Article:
1: Nim is strictly and statically typed, so you wouldn't normally run into this kind of error. That being said, you can
|issue||c||zig (release-safe)||rust (release)||Nim (release)||Nim (danger)|
|out-of-bounds heap read/write||none||runtime||runtime||runtime||none|
|null pointer dereference||none||runtime||runtime||runtime||none|
|type confusion||none||runtime, partial||runtime||compile time¹||compile time¹|
|use after free||none||none||compile time||handled by gc²||handled by gc²|
|double free||none||none||compile time||handled by gc²||handled by gc²|
|invalid stack read/write||none||none||compile time||handled by gc²||handled by gc²|
|uninitialized memory||none||none||compile time||memory always zeroed³||memory always zeroed³|
|data race||none||none||compile time||none⁴||none⁴|
cast things to almost anything, but that is mostly for C interop.
2: Since memory is handled by the garbage collector you normally wouldn't run into any of these issues. Again though, you can allocate and free memory just as you do in C, which offers the same safety as C (ie. none).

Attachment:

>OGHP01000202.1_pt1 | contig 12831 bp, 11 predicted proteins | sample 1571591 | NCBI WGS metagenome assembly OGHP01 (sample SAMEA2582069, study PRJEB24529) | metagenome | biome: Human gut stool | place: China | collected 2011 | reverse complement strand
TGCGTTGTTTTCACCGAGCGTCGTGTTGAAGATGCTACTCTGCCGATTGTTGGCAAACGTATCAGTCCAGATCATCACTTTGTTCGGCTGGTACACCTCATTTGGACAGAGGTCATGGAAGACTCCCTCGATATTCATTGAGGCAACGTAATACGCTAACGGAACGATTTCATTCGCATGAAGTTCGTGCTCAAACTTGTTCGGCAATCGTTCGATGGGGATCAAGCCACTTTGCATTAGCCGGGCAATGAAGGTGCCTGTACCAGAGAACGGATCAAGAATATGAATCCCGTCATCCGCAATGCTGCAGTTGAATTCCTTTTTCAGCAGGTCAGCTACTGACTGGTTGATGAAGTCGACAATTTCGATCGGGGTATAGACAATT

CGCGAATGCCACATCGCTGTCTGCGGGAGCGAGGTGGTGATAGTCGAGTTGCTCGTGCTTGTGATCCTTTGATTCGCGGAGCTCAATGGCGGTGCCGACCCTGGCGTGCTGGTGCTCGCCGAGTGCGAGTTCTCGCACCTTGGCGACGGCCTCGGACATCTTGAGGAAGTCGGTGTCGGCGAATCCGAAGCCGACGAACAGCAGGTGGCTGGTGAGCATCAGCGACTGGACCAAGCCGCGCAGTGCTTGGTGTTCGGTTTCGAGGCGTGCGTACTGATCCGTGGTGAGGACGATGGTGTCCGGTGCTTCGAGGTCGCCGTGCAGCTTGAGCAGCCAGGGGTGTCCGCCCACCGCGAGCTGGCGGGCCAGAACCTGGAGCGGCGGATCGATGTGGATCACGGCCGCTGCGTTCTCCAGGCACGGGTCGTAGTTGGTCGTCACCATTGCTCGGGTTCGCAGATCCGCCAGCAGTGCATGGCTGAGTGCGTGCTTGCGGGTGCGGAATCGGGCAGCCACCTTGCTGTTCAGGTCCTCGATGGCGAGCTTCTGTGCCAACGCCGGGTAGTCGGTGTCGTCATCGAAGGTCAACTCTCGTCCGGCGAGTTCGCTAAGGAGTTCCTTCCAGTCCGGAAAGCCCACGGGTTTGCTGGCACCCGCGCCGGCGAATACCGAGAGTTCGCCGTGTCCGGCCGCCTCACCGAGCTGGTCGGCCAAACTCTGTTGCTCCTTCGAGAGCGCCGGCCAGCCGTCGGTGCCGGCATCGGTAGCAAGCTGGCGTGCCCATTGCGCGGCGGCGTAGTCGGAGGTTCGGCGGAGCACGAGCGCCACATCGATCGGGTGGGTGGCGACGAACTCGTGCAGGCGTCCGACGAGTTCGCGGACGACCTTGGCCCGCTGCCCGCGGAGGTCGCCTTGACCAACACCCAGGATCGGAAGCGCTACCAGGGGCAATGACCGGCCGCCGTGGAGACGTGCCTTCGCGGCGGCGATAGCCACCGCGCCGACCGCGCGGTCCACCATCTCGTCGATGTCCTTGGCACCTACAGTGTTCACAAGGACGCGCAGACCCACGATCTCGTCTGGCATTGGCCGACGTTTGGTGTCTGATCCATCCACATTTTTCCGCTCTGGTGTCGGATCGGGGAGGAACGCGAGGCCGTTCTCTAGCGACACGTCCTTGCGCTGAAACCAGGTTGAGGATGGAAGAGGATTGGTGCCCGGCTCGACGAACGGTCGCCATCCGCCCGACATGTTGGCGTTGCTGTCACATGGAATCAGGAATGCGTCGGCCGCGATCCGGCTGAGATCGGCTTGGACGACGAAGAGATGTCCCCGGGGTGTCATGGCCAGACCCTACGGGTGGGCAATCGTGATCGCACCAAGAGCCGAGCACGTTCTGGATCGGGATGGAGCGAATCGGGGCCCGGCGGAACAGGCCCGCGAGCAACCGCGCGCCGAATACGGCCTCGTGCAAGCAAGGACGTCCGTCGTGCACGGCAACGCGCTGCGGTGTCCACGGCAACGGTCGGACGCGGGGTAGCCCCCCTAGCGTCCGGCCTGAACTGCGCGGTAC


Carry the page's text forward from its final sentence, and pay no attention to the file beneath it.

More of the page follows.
3: All memory in Nim is zeroed by default, but whether the zero state is valid or not for your object type depends on how it's structured. But the standard library types like sequences and tables are valid empty structures without being initialised, and this is generally the style that Nim programs use.
4: This is coming with the new ARC/ORC garbage collection scheme and will then turn into compile time: https://github.com/nim-lang/RFCs/issues/244 (with the usual caveat that you can always avoid it and be unsafe if you want)
All in all Nim is fairly safe if you stick to the Nim layer, but since it has 1:1 C/C++ interop you can of course expose yourself to all the bugs that can arise from those languages (either by yourself, or through a wrapper). Nim is also designed to give very little overhead on runtime, which means that the
compilation switch can be used to turn of all runtime safety checks for extra speed.